Did you know that within the United States there exist sovereign nations? That’s right – they are the Native American Reservations. But just how sovereign are they? Before we delve into life on reservations, let’s cover the basics.
First, what is a reservation?
According to the Bureau of Indian Affairs, “A federal Indian reservation is an area of land reserved for a tribe or tribes under treaty or other agreement with the United States, executive order, or federal statute or administrative action as permanent tribal homelands, and where the federal governmtient holds title to the land in trust on behalf of the tribe” (BIA).
How many are there?
On the BIA’s website, it states that “there are approximately 326 Indian land areas in the U.S. administered as federal Indian reservations” (BIA). However, there are over there are over 560 federally recognized tribes in the United States. (Scholar Harvard). This equates to some tribes having no land of their own and others having to share.
Where are they?
In regards to the land itself, about 56 million acres have been allotted for reservations (BIA). The BIA explains that “some reservations are the remnants of a tribe’s original land base. Others were created by the federal government for the resettling of Indian people forcibly relocated from their homelands.”
This map indicates how many and the location of the federally recognized reservations within the United States.
How do tribes become federally recognized?
The BIA explains that “most of today’s federally recognized tribes received federal recognition status through treaties, acts of Congress, presidential executive orders or other federal administrative actions, or federal court decisions” (BIA).
Now, let’s consider tribal sovereignty – a continued controversial topic. Tribal sovereignty, plainly put, is the inherent right of each tribe to govern itself (Legal Dictionary). However, sovereignty is more than that - “it is the life-blood of Indian nations. . . sovereignty is a key lever that provides American Indian communities with institutions and practices that can protect and promote their citizens’ interests and wellbeing” (Scholar Harvard).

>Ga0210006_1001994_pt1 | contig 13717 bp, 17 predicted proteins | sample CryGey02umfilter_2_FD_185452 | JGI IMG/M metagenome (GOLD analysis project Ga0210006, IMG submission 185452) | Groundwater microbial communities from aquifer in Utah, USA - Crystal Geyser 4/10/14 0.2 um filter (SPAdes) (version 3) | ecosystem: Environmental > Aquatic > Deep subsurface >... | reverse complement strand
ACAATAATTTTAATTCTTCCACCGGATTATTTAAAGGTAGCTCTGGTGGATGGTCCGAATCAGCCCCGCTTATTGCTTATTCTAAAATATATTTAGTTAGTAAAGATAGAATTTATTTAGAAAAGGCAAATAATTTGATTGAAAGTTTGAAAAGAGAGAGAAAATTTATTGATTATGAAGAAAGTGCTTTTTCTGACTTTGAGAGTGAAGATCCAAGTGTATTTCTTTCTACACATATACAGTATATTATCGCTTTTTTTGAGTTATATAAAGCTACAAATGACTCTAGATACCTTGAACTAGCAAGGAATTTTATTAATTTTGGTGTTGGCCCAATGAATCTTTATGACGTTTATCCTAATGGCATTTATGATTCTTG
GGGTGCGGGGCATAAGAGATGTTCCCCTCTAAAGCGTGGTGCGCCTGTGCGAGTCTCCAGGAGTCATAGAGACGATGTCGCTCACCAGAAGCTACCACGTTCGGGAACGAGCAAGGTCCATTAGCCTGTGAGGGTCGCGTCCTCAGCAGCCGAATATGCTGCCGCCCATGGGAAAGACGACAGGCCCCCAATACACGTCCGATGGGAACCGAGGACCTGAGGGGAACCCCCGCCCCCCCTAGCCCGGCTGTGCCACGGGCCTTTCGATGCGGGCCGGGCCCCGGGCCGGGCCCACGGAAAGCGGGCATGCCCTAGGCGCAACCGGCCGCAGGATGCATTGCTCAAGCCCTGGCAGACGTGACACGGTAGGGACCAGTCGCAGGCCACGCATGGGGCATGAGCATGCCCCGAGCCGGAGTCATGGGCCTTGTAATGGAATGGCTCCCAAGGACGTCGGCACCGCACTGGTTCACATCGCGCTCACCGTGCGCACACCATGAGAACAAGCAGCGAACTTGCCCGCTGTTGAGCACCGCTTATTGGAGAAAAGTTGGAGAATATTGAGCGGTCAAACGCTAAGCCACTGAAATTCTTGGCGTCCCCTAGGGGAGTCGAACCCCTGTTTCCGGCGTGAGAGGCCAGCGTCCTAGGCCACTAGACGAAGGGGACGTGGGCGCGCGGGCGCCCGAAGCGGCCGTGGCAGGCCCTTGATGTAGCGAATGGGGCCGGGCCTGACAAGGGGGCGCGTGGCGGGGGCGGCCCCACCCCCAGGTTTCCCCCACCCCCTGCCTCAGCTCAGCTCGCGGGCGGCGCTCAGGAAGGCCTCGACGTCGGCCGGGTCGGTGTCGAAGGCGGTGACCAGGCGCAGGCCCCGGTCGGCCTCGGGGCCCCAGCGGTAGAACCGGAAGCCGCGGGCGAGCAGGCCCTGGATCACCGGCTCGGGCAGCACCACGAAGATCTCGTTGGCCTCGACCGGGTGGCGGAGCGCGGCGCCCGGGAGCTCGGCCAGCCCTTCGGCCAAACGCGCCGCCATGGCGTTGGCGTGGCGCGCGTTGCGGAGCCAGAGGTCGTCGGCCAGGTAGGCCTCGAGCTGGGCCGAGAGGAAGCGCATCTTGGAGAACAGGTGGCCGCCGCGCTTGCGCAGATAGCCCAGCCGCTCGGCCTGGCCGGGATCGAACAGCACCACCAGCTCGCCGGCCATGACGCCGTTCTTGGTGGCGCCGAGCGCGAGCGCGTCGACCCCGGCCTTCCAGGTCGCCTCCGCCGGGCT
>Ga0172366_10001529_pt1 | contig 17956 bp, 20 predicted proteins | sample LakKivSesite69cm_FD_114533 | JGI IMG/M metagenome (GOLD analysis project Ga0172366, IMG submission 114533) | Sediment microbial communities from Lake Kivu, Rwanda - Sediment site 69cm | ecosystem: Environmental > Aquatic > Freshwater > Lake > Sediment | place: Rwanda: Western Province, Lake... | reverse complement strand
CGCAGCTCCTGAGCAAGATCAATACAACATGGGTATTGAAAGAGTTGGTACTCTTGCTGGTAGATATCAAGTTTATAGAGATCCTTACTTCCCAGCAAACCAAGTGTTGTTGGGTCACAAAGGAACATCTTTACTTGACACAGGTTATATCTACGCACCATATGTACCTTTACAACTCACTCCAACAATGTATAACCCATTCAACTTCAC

That being said, the current policy of the United States, and has been so for forty years – "to recognize tribes’ sovereignty and to ensure its continued existence” (Scholar Harvard). However, “When it has wanted to, the United States has conscripted citizens of tribes into its armies, terminated the legal status of tribes and their property holdings, provided for law and order in communities of Native individuals, protected tribes from the exercise of sovereignty over tribal citizens by other sovereigns within its borders (i.e., states and municipalities), authorized the exercise of sovereignty over tribal citizens by other sovereigns within its borders (i.e., states and municipalities); unilaterally determined the applicability of its tax levies on individual Indians and tribes” (Scholar Harvard). So though reservations may be called sovereign, it is still up to the U.S. government to decide whether or not a tribe is federally recognized, thereby determining a tribe’s right to sovereignty.
And even if a tribe is federally recognized, then what?
Many reservations have been “compared to the developing world” (World Atlas). Common health problems found amongst reservations include: “malnutrition, diabetes, high infant mortality, and alcoholism” (World Atlas). All of which are “driven by the rampant poverty and lack of economic opportunities available on tribal lands” (World Atlas). This is not a trivial matter - 22% of the country’s 5.2 million Native Americans live on tribal lands and 28.2% are living below the federal poverty line (Native Partnership). Depending on the reservation, job scarcity leads to “four to eight of ten adults on reservations being unemployed”(Native Partnership). This leads to many adults seeking jobs off of the reservation, leaving the grandparents to raise the children (Native Partnership). There is also a housing crisis and consequent, homelessness due to lack of not just homes, but inadequate ones according to the US Commission on Civil Rights (Native Partnership).
So, where does this leave Native Americans today?
The answer varies, depending on the reservation, the tribe, and the individual. However, it must be highlighted that while some tribes hold sovereignty, not all do. And for those that do hold federally recognized sovereignty, there still exist societal walls that confine their livelihood.
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